State of LA v. Maurice Vallen Joyner AKA Maurece Vallen Joyner (Conviction and Sentence Affirmed)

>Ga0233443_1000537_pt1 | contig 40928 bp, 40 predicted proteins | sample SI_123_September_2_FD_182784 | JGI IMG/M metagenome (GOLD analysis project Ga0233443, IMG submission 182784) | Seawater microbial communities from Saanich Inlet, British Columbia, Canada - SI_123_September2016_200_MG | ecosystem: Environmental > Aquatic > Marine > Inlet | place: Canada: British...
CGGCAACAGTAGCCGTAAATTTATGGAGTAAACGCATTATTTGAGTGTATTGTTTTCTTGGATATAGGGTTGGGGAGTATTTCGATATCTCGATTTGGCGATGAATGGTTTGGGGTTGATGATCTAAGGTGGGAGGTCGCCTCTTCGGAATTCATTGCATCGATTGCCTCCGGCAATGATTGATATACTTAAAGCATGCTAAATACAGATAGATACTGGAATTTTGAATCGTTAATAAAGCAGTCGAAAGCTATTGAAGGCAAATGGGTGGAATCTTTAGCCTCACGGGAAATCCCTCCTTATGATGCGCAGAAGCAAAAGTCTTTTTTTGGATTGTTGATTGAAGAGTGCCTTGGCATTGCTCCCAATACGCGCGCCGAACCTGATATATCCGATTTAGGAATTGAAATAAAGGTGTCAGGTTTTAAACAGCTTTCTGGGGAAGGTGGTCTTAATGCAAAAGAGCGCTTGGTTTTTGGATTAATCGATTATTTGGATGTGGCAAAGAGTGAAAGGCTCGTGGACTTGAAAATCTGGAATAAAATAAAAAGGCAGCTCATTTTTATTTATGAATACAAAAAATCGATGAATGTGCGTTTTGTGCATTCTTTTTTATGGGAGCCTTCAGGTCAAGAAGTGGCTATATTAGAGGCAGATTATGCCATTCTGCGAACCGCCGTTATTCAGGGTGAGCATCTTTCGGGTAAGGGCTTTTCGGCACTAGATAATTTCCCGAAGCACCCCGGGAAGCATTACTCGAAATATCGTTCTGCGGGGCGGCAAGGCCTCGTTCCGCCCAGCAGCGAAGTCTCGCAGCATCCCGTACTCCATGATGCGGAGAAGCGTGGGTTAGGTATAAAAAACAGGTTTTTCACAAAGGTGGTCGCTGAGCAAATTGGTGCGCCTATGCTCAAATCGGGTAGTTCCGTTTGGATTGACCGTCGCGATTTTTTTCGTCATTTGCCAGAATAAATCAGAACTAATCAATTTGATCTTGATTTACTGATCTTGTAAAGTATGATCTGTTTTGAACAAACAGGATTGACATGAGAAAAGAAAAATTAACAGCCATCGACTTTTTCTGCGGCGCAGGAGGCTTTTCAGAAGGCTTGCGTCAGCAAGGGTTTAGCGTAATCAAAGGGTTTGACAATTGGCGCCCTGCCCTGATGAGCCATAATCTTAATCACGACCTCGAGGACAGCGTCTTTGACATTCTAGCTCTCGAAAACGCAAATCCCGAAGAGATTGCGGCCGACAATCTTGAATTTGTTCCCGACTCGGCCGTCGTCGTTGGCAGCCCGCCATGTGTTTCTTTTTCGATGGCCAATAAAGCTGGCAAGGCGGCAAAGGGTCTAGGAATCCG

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Judgment rendered June 22, 2016. Application for rehearing may be filed within the delay allowed by Art. 922, La. C. Cr. P. No. 50,740-KA COURT OF APPEAL SECOND CIRCUIT STATE OF LOUISIANA ***** STATE OF LOUISIANA Appellee versus MAURICE VALLEN JOYNER AKA MAURECE VALLEN JOYNER Appellant ***** Appealed from the Twenty-Sixth Judicial District Court for the Parish of Bossier, Louisiana Trial Court No. 203,598 Honorable Jeff R. Thompson, Judge ***** LOUISIANA APPELLATE PROJECT By: Douglas Lee Harville Counsel for Appellant J. SCHUYLER MARVIN District Attorney Counsel for Appellee JOHN M. LAWRENCE Assistant District Attorney ***** Before WILLIAMS, CARAWAY and MOORE, JJ. MOORE, J. The defendant, Maurice Joyner, appeals his conviction for aggravated incest and 25-year hard labor sentence. For the following reasons, we affirm the conviction and sentence. FACTS The eight-year-old female victim, M.J., born on August 3, 2005, is one of three children born of the marriage of Kelly Gobert and Brian Joyner. Kelly and Brian are divorced, and both have since remarried. Kelly has primary physical custody of M.J., who spends every other weekend with Brian. Brian is the adopted son of the defendant. The defendant is the victim’s legal paternal grandfather, age 78. The first time M.J. spoke to an adult about inappropriate contact involving her grandfather happened on or about September 25, 2013. M.J.’s stepfather, Alex Gobert, testified first regarding the events leading to the discovery: I told [M.J.] it was time to go take a bath and get ready for bed. She went into the bathroom and she’s normally a - a pretty noisy kid and water splashing and then I saw, we had a Labrador puppy about a year old, the door is cracked and I’m sitting in the living room and I saw him go into the - the bathroom and the noises stopped. And I - ... I just kind of keyed in and I listened for a second and I didn’t hear anything and so I was suspicious so I just went in there and peeked in there in the mirror and I observed Maddie with her legs across the tub, might have had her hands on her private area encouraging the dog to come towards her. At that time I just said “[M.J.]” to get her attention and she looked up and she saw me and I just told her, I said, “you need to get out of the bathtub and go to your room and get in the bed, Mom’s coming home, y’all are going to have a talk.” When Kelly Gobert came home, she asked M.J. what was going on and why she was behaving that way with the dog (“Duke”). Kelly testified that M.J. paused and was quiet, and then said “Mommy, what Duke was doing to me Papaw does to me.” M.J. explained to her mother that “Papaw” was the defendant. Kelly testified: [S]he said he touches me and then she came out with just several incidences of where and when and some incidences where he had touched her. . . . She said when we go to the deer camp, he’s touched me when we ride on the 4-wheeler and she said another time she remembered in the bunkhouse the sleeping area, I guess, of the deer camp they have there and she was just verbally letting all of this go I wasn’t involved at that point and, you know, asking questions or anything. And she said he also did this when we were celebrating daddy’s birthday, he took me to his house to see their new puppy that they had just gotten and he had done it then. . . . Kelly testified that M.J. “just said that he touched her with his hands in her private area.” She did not ask for details, but she understood that M.J. was telling her that her grandfather was using his hands to touch her in her private areas. M.J. listed only those three incidences that night. Kelly and Alex immediately contacted and met with Brian and his wife, LaDonna, to tell them what M.J. told them. The next day, September 26, 2013, the family went to the police. They first met with Shreveport Police Detective Michael Jones. When Jones realized that at least one incident occurred in Bossier City, he referred the family to the Bossier City Police Department. The family then met with Bossier City Police Detective Angela Bandy. Bandy interviewed several of the family members and set up forensic interviews with M.J. and her siblings. Kelly testified that prior to M.J.’s revelation, she “for the most part she’s a very normal, active kid.” She noticed some oddities in her behavior 2 involving the dog persistently nosing her “kind of in her private area” and which they directed her to push the dog away. She said she noticed that M.J. was fidgety and daydreaming. Kelly testified that after the night she revealed the incidents, M.J. was really anxious. She missed several days of school. She was talking a lot, crying a lot, and had problems sleeping; she was seeing things and “crying intermittently out of the blue,” and checking locks more than once. Both Alex and Kelly testified that they observed M.J. avoiding the defendant at recent sporting events. M.J. was interviewed at the Gingerbread House by Jennifer Flippo on September 27, 2013. Among other things, M.J. explained: Well, so, my grandpa, he kinda been hurting my feelings. ... And he’s been, um, like, on my dad’s birthday he’s taken me to - I want, I wanted to go see, um, his dogs. And then, um, I went and then I was going to see his dog and then he took me into his house and then he like touched me where I didn’t want him to. ... And, we have this deer camp at my dad’s farm. ... And, whenever we, um, get on the four-wheeler, my dad, um, makes me drive [my grandfather] around on the four-wheeler and he, um, he does it when I’m on the four-wheeler. M.J. explained that the part of her body where the defendant touched her was “not the bottom, it’s the other part, in front.” When asked to indicate on an anatomical drawing of a female where the defendant touched her, M.J. circled the vagina. She told the interviewer about the incident on M.J.’s father’s birthday: 3 Well, as I told you, I just wanted to go see his dogs and then he, um, he, we were going inside to let them out and then he let them out into the back yard and then he just took me, um, in the living room and did it. ... [H]e said if I told anybody, um, he was gonna get really mad at me. She said during this incident, the defendant did not undo her pants but was touching her through her clothes. She explained that at the deer camp, the defendant unzipped her pants, pulled her underwear away from her body, and touched her. She said that sometimes, the defendant’s hand was moving and sometimes it was still, and that this sometimes hurt because “he would just, like [inaudible] it really hard.” M.J. also said that “sometimes he made it go inside and, um, then sometimes he did it outside.” M.J. told the interviewer that she thought the incident on her father’s birthday was the first time that the defendant touched her and then did so “pretty much every time” the family went to the deer camp. M.J. then recalled another incident at her grandfather’s home in Bossier City when she was accidentally locked in the bathroom: I remember - well, it was at, it was still at his house but. . .well, one time after. . .our book fair, we rode with him and then we went to Taco Bell and then his house. . . . And then, um, I kinda got locked in the bathroom and I was standing on the stool when he opened the door and he did it. She said that she remembered the defendant touching her on her skin “just like outside” during this incident. She said that her brother was outside her grandfather’s home at the time this happened. She then recalled another part of the incident that happened on her father’s birthday: “Well, he just took off his clothes and then just, um, just took ‘em off and just, um, just stood there.” M.J. said that the defendant did 4 not ask her to do anything to his body nor did he do anything to his own body. Both of M.J.’s siblings were also interviewed. M.J.’s sister, R.J., reported: [O]ne time, we were at his, um, trailer - he lives in a trailer house - and, uh, I was - I don’t know how old I was, but it was like, a few years ago - and, um, I was lying on the couch and I asked him to scratch my back. And so he did and he got kinda too close to my area - in the front, so I just kinda, like, sat up and then just, like, he stopped. And so then . . . that’s like the only time he’s ever done anything to me but apparently it’s been going on with my sister a lot. R.J. also said that at the hunting camp, she found a magazine under her grandfather's bed with “like, nasty stuff on the cover” that had “boy parts and then a lady on it.” M.J.’s brother did not report any inappropriate behavior by the defendant. Brian Joyner, who was familiar with the deer camp, said that he had seen a pornographic magazine - “Playboy, Hustler, something like that” in the defendant’s suitcase at the deer camp. He had also seen various paperback books in the defendant’s footlocker but Brian explained that he did not look at these particular books. The paperback books became an issue at trial. According to hearsay evidence, the defendant’s son, Forrest Joyner, removed the books from the defendant’s footlocker at the camp. Although Forrest allegedly retrieved the books at his father’s request, he did not destroy or dispose of them as his father directed. Instead, he delivered the books to Det. Angela Bandy. Prior to trial, Forrest died from cancer. It is alleged that the books 5 contained sexually explicit stories. At least one of the books was entitled “Family Letters” and, according to the prosecutor’s opening statement to the jury, had an incestuous theme. The defense objected: Prosecutor: Now the State’s evidence is going to show that the, as the investigation continued, Detective Bandy and Detective Jones interviewed Forrest Joyner. Now this is Maurice Joyner’s biological son. Defense: Your Honor, objection. Prosecutor: No, Your Honor, this is not a reference to anything he said, this is to reference to a source of evidence, so there’s no need for that. Court: All right. Sustained [sic]. Prosecutor: As the investigation continued, they interviewed Forrest Joyner, not gonna say anything about that, but Forrest Joyner gave the police a bag full of books. Defense: Objection, Your Honor, may we approach? Prosecutor: We have evidence to prove that. We have Detective ... Bandy’s going to testify to that. [Sidebar discussion where the Court ultimately allowed the reference.] Prosecutor: Thank you, your honor. Detective Bandy’s gonna testify that she received a bag of books from Forrest Joyner, the defendant’s biological son. Forrest is now deceased and she got a - a bag of books, pornographic books, that had been stored at his bunk at the deer camp for a long time and these books were called Family Letters. Defense: Objection, Your Honor. ... Prosecutor: Your Honor, the ... books are - the - the title of the book is Family Letters and we’re gonna, that’s what we’re gonna show. It’s about incest, I mean. Court: I believe we’ve addressed some of that issue previously. I’m going to overrule the objection at this time. . . . 6 Prosecutor: These books were called Family Letters and are sexually explicit stories involving the depiction of incestual sexual relationships between relatives such as uncle and niece, brother sister, father daughter, grandfather and granddaughter. Ultimately, the state was unsuccessful in introducing these books into evidence because no witness could testify that the books were those that were actually in the defendant’s foot locker at camp. Dr. Sheila Farrell, an expert in pediatrics and pediatric sexual abuse, testified that she performed a physical examination of M.J. on October 7, 2013. The examination revealed no injury to M.J.’s genital area, her hymen was intact, and thus was normal. The doctor explained that these examinations are “normal” “in the majority of the cases. . . when kids come in with sexual abuse,” likely because either the sexual contact did not leave any evidence or because any injury had healed by the time of the examination. The doctor also said that she would not expect to find scarring or abrasions in a situation where the child had been touched or rubbed with fingers or hands. The doctor explained that penetration of a child’s vagina by an adult male finger “could or could not cause trauma” and that penetration of a child’s vagina by an adult male penis was “generally” thought to cause trauma “at the time.” The doctor said that the history she obtained during the exam was that “there was hand to genital contact” and that she had no report of penile penetration. M.J.’s counselor, Jennifer Monsour, testified that M.J. was initially fearful during their counseling sessions but later was able to open up and explain the things that had happened to her. Ms. Monsour said that M.J. 7 was “extremely consistent” in her stories about what happened and about who did these things to her. This consistency was not always apparent when M.J. testified at trial. On direct examination, she testified that everything she said in the Gingerbread House video was true, and she explained the incidents involving the defendant: Well, on my dad’s birthday, [Maurice] took me to his house. ... We went to see his dogs. ... Well, when we got to his house I saw his dogs and then he took me to his room and he told me to lay on the bed and then he took his clothes off and put his leg over me. She said that the defendant did not touch her or do anything to her at that time. M.J. described other incidents at the deer camp: Well, at the deer camp we would always go riding the 4-wheelers and one time we were riding and then I went with Maurice and we went back on the fire lane and he - I was driving and then he - he reached over and unzipped my pants and touched my, he rubbed my private part. ... [H]e got the - the three fingers and then he just touched my private part. ... [H]e would always lick the three fingers that he would do it with. She also said, “Well, he did it at my dad’s birthday, the deer camp and the, um, dad’s birthday.” Regarding the book fair incident, M.J. explained: So [Maurice] picked us up from the book fair then took us to Taco Bell and then when we got there I was - I was going to the bathroom and then I was standing on a stool to unlock the door and then he opened the door and then he touched my private part. ... He did it with the three fingers he always did and he ... he rubbed [on the outside of her pants]. When the prosecutor asked M.J. if there was ever a time when the defendant wanted M.J. to touch his private area, M.J. responded “No, sir.” 8 On cross-examination, M.J. admitted that she sometimes lied about little things to get out of trouble and made up stories about things that didn’t really happen. She testified: Defense: [W]hen your mom came home a little bit later she confronted you about [the dog incident]? M.J.: Yes, sir. Defense: And did she ask you at some point why do you keep doing that, I have to have something from you? M.J.: Yes, sir. Defense: And did you tell her what [the dog] is doing to me is what Papaw is doing to me? M.J.: Yes, sir. Defense: You think maybe you said - you think maybe you said that because you were trying to get out of trouble? M.J.: Yes, sir. Defense: I'm sorry? M.J.: Yes, sir. Defense: You said that to get out of trouble? M.J.: Yes, sir. Defense: Was papaw really doing those things to M.J.: Yes, sir. you? M. J. denied that the defendant ever put his face between her legs. During cross-examination, defense counsel asked M.J. about any statements she may have made to Ms. Flippo or Ms. Monsour about contact with the defendant’s penis. 9 Defense: If you told [Ms. Monsour] that on a couple of time or a couple of occasions that he made you grab his penis and squeeze it would that be the truth or would that be a lie? M.J.: It would not be the truth. Defense: If you said that you touched his penis and felt like there were little rocks inside of it, would that be the truth or would that be a lie? M.J.: That’s the - that would be the truth. Defense: Okay. So you did touch his penis and felt little rocks inside? M.J.: Yes, sir. Defense: If you told Ms. Monsour that he put his penis inside your vagina once or twice, would that be the truth or would that be a lie? M.J.: Would not be the truth. Defense: Would not be the truth. If that wasn’t the truth, why did you tell Ms. Monsour that he did that, that he put his penis inside your vagina? M.J.: Probably because it’s happened so many times, I've probably gotten confused. Defense: It’s happened so many times that he put his penis inside your vagina? M.J.: No, sir. Defense: When you say you got confused, are you confusing his hand with his penis? M.J.: No, sir. Defense: You do - you do know the difference between a hand and a penis I’m sure, right? M.J.: Yes, sir. Defense: A moment ago you said that you didn’t squeeze his penis, but you did touch it and it felt like there 10 were rocks inside? M.J.: Defense: touch his penis? Yes, sir. On how many different occasions did you M.J.: I only touched it once. Defense: And where was that? M.J.: At the deer camp. She further explained that the defendant asked her to touch his penis, that it felt like it had rocks in it the size of a raisin. M.J. also testified: Defense: You also told Ms. Monsour that in addition to your grandpa touching you on your vagina that he sometimes put a finger inside your vagina, did you tell her that? M.J.: Yes, sir. Defense: And you said that sometimes he would put two fingers inside your vagina? M.J.: Defense: your vagina? Yes, sir. And sometimes he put three fingers inside M.J.: Yes, sir. Defense: When you told her that, was that the truth? M.J.: Yes, sir. Defense: And sometimes you said he even put his whole hand inside your vagina, is that the truth? M.J.: Yes, sir. M.J. testified that she had told Ms. Monsour that the defendant had touched her inappropriately at her father’s house on Christmas and on Easter; she said that it was true that he did that at Christmas but not true that 11 he did it at Easter. She said that the first touching incident did not occur on her dad’s birthday and did not remember saying that during the Gingerbread interview. Regarding the book fair incident, M.J. explained that when the inappropriate touching occurred, the defendant’s wife was outside doing something in the garden and her brother Cole was playing outside with the dogs. She said that even though this incident in February of 2013 made her afraid of her grandfather, she still agreed to go with him in August of 2013 because she wanted to see his new dog. She explained that the birthday party incident in August 2013 (where the defendant removed his clothes and put his leg on top of her) occurred in the defendant’s bedroom and that he did not touch her private part during this encounter. She said “today’s the truth” when asked about her conflicting statements during the Gingerbread interview that (1) this event happened in the living room, (2) that the defendant just stood there and didn’t say or ask her to do anything and that (3) the defendant touched her private area. M.J.’s brother Cole was with M.J. at the defendant’s house on the day of the book fair. He testified: “I - after we went to his house, I - I stayed on the couch and was playing on the laptop.” He could not remember if he ever went outside with the dogs. He also said that he did not see the defendant go off alone with M.J. but did not know where she was the entire time. R.J. testified about an encounter she had with the defendant at his home: 12 Well, I was laying on the couch and I was sort of laying over his lap and then I asked him to scratch my back and then so he started scratching my back and then he started going to the side and to the front and so then I just sat up and then I just kind of walked away because I felt uncomfortable so then I just got up. The defendant did not call any witnesses and did not testify himself. The jury unanimously voted to convict Mr. Joyner of aggravated incest. The defendant filed a motion for post-verdict judgment of acquittal, urging that M.J.’s testimony was too internally inconsistent to serve as evidence to support the verdict. In particular, the defendant pointed out that M.J. told her counselor that (1) the defendant put his penis inside her vagina, (2) the defendant made her squeeze his penis and (3) the defendant sexually assaulted her at her father’s house on Easter. He also pointed out that M.J. related at least two versions of the event that occurred during her father’s birthday celebration, and that the differences were significant, including inconsistency about (1) the room inside the defendant’s home where the event occurred; (2) whether the defendant touched her private parts and (3) whether the defendant stood in front of her or got on top of her after taking his clothes off. Finally, he argued that the “book fair” incident could not have happened the way M.J. described because her brother denied ever going outside the defendant’s home during this time. The court denied the defendant’s motion, finding that the jury believed M.J.’s version of events and deciding to give the jury’s finding the deference it was due. After denying the motion, the court sentenced the defendant to serve 13 25 years at hard labor without parole, and further ordered him to pay $30,000 to offset the costs of future counseling for the victim. Joyner now appeals. DISCUSSION By his first assignment of error, the defendant argues that there was insufficient evidence to prove that Maurice Joyner was guilty beyond a reasonable doubt of aggravated incest. Specifically, he contends that M.J.’s testimony was too internally inconsistent to be worthy of belief. He urges that the discrepancies among the child’s statements to her counselor, the Gingerbread House and at trial, are so substantial that no rational jury could have accepted her testimony as true. The standard of appellate review for a sufficiency of evidence claim is whether, after viewing the evidence in the light most favorable to the prosecution, any rational trier of fact could have found the essential elements of the crime proven beyond a reasonable doubt. Jackson v. Virginia, 443 U.S. 307, 99 S. Ct. 2781, 61 L. Ed. 2d 560 (1979); State v. Tate, 2001–1658 (La. 5/20/03), 851 So. 2d 921, cert. denied, 541 U.S. 905, 124 S. Ct. 1604, 158 L. Ed. 2d 248 (2004); State v. Carter, 42,894 (La. App. 2 Cir. 1/9/08), 974 So. 2d 181, writ denied, 2008–0499 (La. 11/14/08), 996 So. 2d 1086. This standard, now legislatively embodied in La. C. Cr. P. art. 821, does not provide the appellate court with a vehicle to substitute its own appreciation of the evidence for that of the fact finder. State v. Pigford, 2005–0477 (La. 2/22/06), 922 So. 2d 517; State v. Dotie, 43,819 (La. App. 2 14 Cir. 1/14/09), 1 So. 3d 833. The appellate court does not assess the credibility of witnesses or reweigh evidence. State v. Smith, 94–3116 (La. 10/16/95), 661 So. 2d 442. A reviewing court accords great deference to a jury’s decision to accept or reject the testimony of a witness in whole or in part. State v. Eason, 43,788 (La. App. 2 Cir. 2/25/09), 3 So. 3d 685; State v. Hill, 42,025 (La. App. 2 Cir. 5/9/07), 956 So. 2d 758, writ denied, 2007–1209 (La. 12/14/07), 970 So. 2d 529. Where there is conflicting testimony about factual matters, the resolution of which depends upon a determination of the credibility of the witnesses, the matter is one of the weight of the evidence, not its sufficiency. State v. Speed, 43,786 (La. App. 2 Cir. 1/14/09), 2 So. 3d 582, writ denied, 2009–0372 (La. 11/6/09), 21 So. 3d 299; State v. Allen, 36,180 (La. App. 2 Cir. 9/18/02), 828 So. 2d 622, writs denied, 2002–2595 (La. 3/28/03), 840 So. 2d 566, 2002–2997 (La. 6/27/03), 847 So. 2d 1255, cert. denied, 540 U.S. 1185, 124 S. Ct. 1404, 158 L. Ed. 2d 90 (2004). In the absence of internal contradiction or irreconcilable conflict with physical evidence, the testimony of one witness, if believed by the trier of fact, is sufficient support for a requisite factual conclusion. State v. Gullette, 43,032 (La. App. 2 Cir. 2/13/08), 975 So. 2d 753; State v. Burd, 40,480 (La. App. 2 Cir. 1/27/06), 921 So. 2d 219, writ denied, 2006–1083 (La. 11/9/06), 941 So. 2d 35. This rule applies equally to the testimony of victims of sexual assault. State v. Robinson, 36,147 (La. App. 2 Cir. 12/11/02), 833 So. 2d 1207; State v. Ponsell, 33,543 (La. App. 2 Cir. 8/23/00), 766 So. 2d 678, writ denied, 2000–2726 (La. 10/12/01), 799 So. 15 2d 490. See also State v. Simpson, 39,268 (La. App. 2 Cir. 1/26/05), 892 So. 2d 694. Such testimony alone is sufficient, even where the state does not introduce medical, scientific, or physical evidence to prove the commission of the offense by the defendant. State v. Robinson, supra; State v. Ponsell, supra; see also State v. Johnson, 96–0950 (La. App. 4 Cir. 8/20/97), 706 So. 2d 468, writ denied, 1998–0617 (La. 7/2/98), 724 So. 2d 203, cert. denied, 525 U.S. 1152, 119 S. Ct. 1054, 143 L. Ed. 2d 60 (1999). At trial, defense counsel skillfully cross-examined M.J., and elicited testimony from her that contained inconsistencies regarding her versions of events. Defendant’s appellate counsel raises the following inconsistencies in this assignment: • She told her counselor that the defendant put his penis inside her vagina and that he assaulted her at Easter, but admitted neither of these stories were true; • She told Ms. Flippo that the birthday incident happened in the living room, but testified at trial that this incident happened in the defendant’s bedroom; • She told Ms. Flippo that, at the birthday incident, the defendant touched her private parts with his hand over her clothes, but testified that he never touched her private parts at all; • She told Ms. Flippo that the defendant removed his clothes and only stood in front of her, but testified at trial that the defendant got on top of her with one leg on top of her body; • At the book fair incident, M.J. testified that her grandfather touched her while no other people were inside the house, but M.J.’s brother testified that he and his grandfather’s girlfriend never went outside; • M.J. said that the first time the defendant touched her inappropriately was on her father’s birthday, but the book fair incident must have happened prior to this date. The defendant maintains that all of these inconsistencies so discredit the 16 victim’s testimony as to render it unworthy of belief. We recognize that M.J.’s testimony at trial contains inconsistencies and variations to previous versions of the events related to others. Her admission that she falsely told her counselor that the defendant put his penis in her vagina is especially concerning, and, as the defendant points out, M.J.’s “normal” physical examination may or may not be consistent with the victim’s testimony that the defendant put his fingers into her vagina. In other words, the physical examination neither substantiated or unsubstantiated her story. Her testimony included an assertion that the defendant put his entire hand into M.J.’s vagina which is obviously false. Nevertheless, at the time of these incidents in 2013, M.J. was between seven and eight years old. Regarding some of the chronological inconsistencies, we note that Ms. Flippo explained: Children in general, early elementary as in ... ten, twelve and under in years are not usually very good with time concepts. ... [A]s they get towards that later part, ... ten, twelve years old, they’re going to have a much better concept of has it been a week, has it been a month, has it been a year, things like that. They might remember certain events, birthdays, Christmas, ‘oh, I know it was around the time when ... the Easter bunny came’ or something like that, but they do tend to have a little bit more struggles with time frames. And then, of course, the younger they get, the less they have a grasp of time at all. ... Very few of the kids I interview have any actual date concepts unless it’s like a teenager and they happen to journal about it. Because also events that happen numerous times the way that our memory works, it doesn’t retain necessarily specific this event versus this event, you know, things that happen numerous times start to run together. Things that we do 17 as adults, if we’ve done them over and over, details run together. After review, we conclude that because the jury had the opportunity to observe M.J. testify and observe her demeanor while defense counsel ably cross-examined her and pointed out each of these inconsistencies to the jury, we cannot say that the inconsistencies are so pervasive that rejection of M.J.’s testimony as competent evidence of the defendant’s guilt is warranted. The child’s testimony about the book fair incident, where the defendant used his hand to rub the child’s genital area, was sufficient to prove “lewd fondling ... with the intent to arouse or satisfy the sexual desires of ... the offender” within the meaning of former La. R.S. 14:78.1. This assignment is without merit. By his second assignment of error, the defendant contends that the prosecution, in its opening statement, improperly linked possession of pornographic books containing stories of incest between grandfathers and granddaughters to Maurice Joyner, which books were subsequently not admitted into evidence, and which statement resulted in clear and substantial prejudice that requires Mr. Joyner’s conviction to be vacated. According to the prosecution, the defendant’s biological son, Forrest Joyner, turned over to a police detective a bag of pornographic books he obtained from the deer camp and that the defendant had directed him to destroy. At least one of the books was entitled Family Letters, and it allegedly involved stories of incestuous relationships. Prior to trial, Forrest became gravely ill and passed away. Presumably, the state planned to use Forrest’s testimony to establish that the 18 books belonged to the defendant. According to the prosecutor, Forrest made a DVD (video) where he related how the books belonged to the defendant. Our review of the pretrial record indicates that on November 26, 2014, counsel for the defendant filed a motion to inspect tangible evidence held by the state, including “a bag containing various books, magazines and written materials that Forrest Joyner delivered to Bossier City Detectives Adams1 and Jones.” On December 15, 2014, the state responded that it would permit inspection of the books by the defense at the Office of the District Attorney. Additionally, in a supplemental discovery response filed on March 20, 2015, the state informed the defense that “[t]he State intends to present the testimony of Forrest Joyner, deceased, as a statement of impending death.” The state filed a motion in limine to have the DVD containing Forrest’s statement admitted as a “statement of impending death” or “dying declaration,” while the defense filed a motion in limine to exclude “the testimony of Forrest Joyner, deceased, as a statement of impending death.” The matter was set for and heard on the day scheduled for commencement of trial. The court ruled that the DVD statement was not a “dying declaration” and admissible as an exception to the hearsay rule. The defense apparently assumed that without Forrest Joyner’s testimony identifying the books as belonging to the defendant, the books could not be admitted into evidence. 1 Now Detective Angela Adams Bandy. 19 However, during his opening statement, the prosecutor told the jury: Mr. Lawerence: As the investigation continued they interviewed Forrest Joyner, not gonna say anything about that, but Forrest Joyner gave the police a bag full of books. Mr. Golden: Objection, Your Honor, may we approach? In the ensuing sidebar, the prosecutor told the court that Det. Bandy would testify that Forrest Joyner gave her the books. The court deferred ruling on the admissibility of the books and allowed the prosecutor to continue. The prosecutor told the jury that Det. Bandy would testify that she received a bag of pornographic books from Forrest Joyner that had been stored at the defendant’s bunk at the deer camp for a long time and “these books were called family letters [sic].” The court overruled the defense’s objection. Mr. Lawrence continued: Mr. Lawrence: These books were called family letters are sexually explicit stories involving the depiction of incestual [sic] sexual relationships between relatives [sic] such as uncle and niece, brother sister, father daughter, grandfather and granddaughter. Mr. Lawrence finished his opening statement, and defense counsel then made his opening statement. Prior to the state’s first witness, Det. Bandy, defense counsel again raised the books issue, and asked the court for a ruling regarding the admissibility of the books into evidence. He argued that the books were inadmissible because there was no way to link the books to the defendant without the inadmissible hearsay testimony of Forrest Joyner. He also maintained that the prosecutor’s statement to the jury regarding the books 20 was highly prejudicial. He said he considered [asking for] an admonition, but he felt that it would just cause more undue attention to the point. The state argued that it could elicit testimony from Det. Bandy that stated only that Forrest Joyner brought the books to her. He said he could elicit testimony from Brian Joyner that the books have been at the deer camp a long time and tie them to the defendant. However, the defense interviewed Brian Joyner who said he had never seen the books in question, and he had only seen magazines like Playboy, Penthouse and Hustler at the deer camp. Defense counsel thus maintained that the state could not authenticate the books as belonging to the defendant because it could not establish a chain of custody, nor could it produce a witness to identify them as belonging to the defendant. The court again deferred ruling until the state actually tried to get the books in with a witness on the stand. Ultimately, the books were not admitted into evidence. The state again tried to get the books in or a description of their content through an affidavit sworn to by Det. Bandy to obtain a warrant for the defendant’s arrest. The affidavit contained a reference to the nature and description of the books and to Forrest Joyner’s statements regarding the books. Ultimately, the court excised those references from the affidavit, except the fact that Forrest Joyner gave Det. Bandy a bag of pornographic books. On appeal, the defendant maintains that the description of the books by the prosecutor in his opening statement was so prejudicial as to require 21 that the conviction be vacated. Article 766 of the Louisiana Code of Criminal Procedure provides: The opening statement of the state shall explain the nature of the charge, and set forth, in general terms, the nature of the evidence by which the state expects to prove the charge. A prosecutor’s reference during opening statement to evidence that is ultimately not admitted may, in some instances, require reversal. State v. Bell, 279 So. 2d 164 (La. 1973). The general rule is that, “absent bad faith on the part of the prosecutor or clear and substantial prejudice, the reference in the opening statement to evidence later ruled inadmissible is not a ground for a mistrial.” State v. Green, 343 So. 2d 149 (La. 1977). The prosecutor’s statement is not evidence and has no probative force. Rather, it is designed to inform the jury so that they may understand the evidence as it unfolds and to protect the defendant from surprise. La. C. Cr. P. art. 766; State v. Shaffer, 260 La. 605, 257 So. 2d 121 (1971); State v. Kreller, 255 La. 982, 233 So. 2d 906 (1970). The state obviously believed that getting the bag of books admitted into evidence was important to its case, as is evidenced by the prosecutor’s persistent alternative attempts to get the books admitted after the court ruled that Forrest Joyner’s DVD testimony to authenticate was ruled inadmissible hearsay. Thus, prosecutor’s remarks in its opening statement describing the content of the books and linking them to the defendant must either rise to the level of “bad faith” or “clear and substantial prejudice” in order to require mistrial. We do not find that this onerous burden is met in this case. There is no evidence of prosecutorial misconduct or bad faith, nor 22 does the defense make any argument that the prosecutor acted in bad faith. The record indicates that the prosecutor clearly believed that he would be able to introduce the books evidence by combining the testimony of Det. Bandy, who could testify that she received the bag of books from Forrest Joyner, and the testimony of Brian Joyner regarding knowledge that there was pornographic material at the deer camp. Although these witnesses’ knowledge ultimately proved insufficient to support the introduction of the books into evidence, there is no evidence that the prosecutor’s efforts were in bad faith. While we recognize that the description of the content of the books during opening argument could have been prejudicial to the defendant, we are not convinced it was so substantial as to require a mistrial. We note that defense counsel neither moved for a mistrial, nor did he request the court to admonish the jury regarding the prosecutor’s remarks, choosing not to draw additional attention to them. Additionally, the jury heard the testimony of Brian Joyner who said that he could not connect the defendant to any particular books at the deer camp, and Brian also said that he had warned the various other users of the deer camp against bringing explicit material to the camp because of the presence of his children there. Consequently, possession, use, or ownership of the books was never connected to the defendant, and the jury was made aware that the material could have belonged to other users of the camp. Under these circumstances, we conclude that the reference to the excluded evidence does not present reversible error. 23 This assignment is without merit. ERROR PATENT Our error patent review demonstrates that the trial judge did not correctly advise the defendant of the delay for seeking post-conviction relief. Accordingly, this court hereby advises the defendant that, pursuant to La. C. Cr. P. art. 930.8, no application for post-conviction relief, including applications which seek an out-of-time appeal, shall be considered if it is filed more than two years after the judgment of conviction and sentence has become final under the provisions of La. C. Cr. P. arts. 914 or 922. State v. in Interest of K.S., 50,593 (La. App. 2 Cir. 2/24/16), ___ So. 3d ___. We also note that the trial court immediately sentenced the defendant without any delay after denying his motion for post-verdict judgment of acquittal. See La. C. Cr. P. art. 873. However, the defendant has not complained of the error, which appears harmless. See, e.g., State v. Roberson, 40,809 (La. App. 2 Cir. 4/19/06), 929 So. 2d 789, 808. CONCLUSION For the reasons stated above, we affirm the defendant’s conviction and sentence. CONVICTION AND SENTENCE AFFIRMED. 24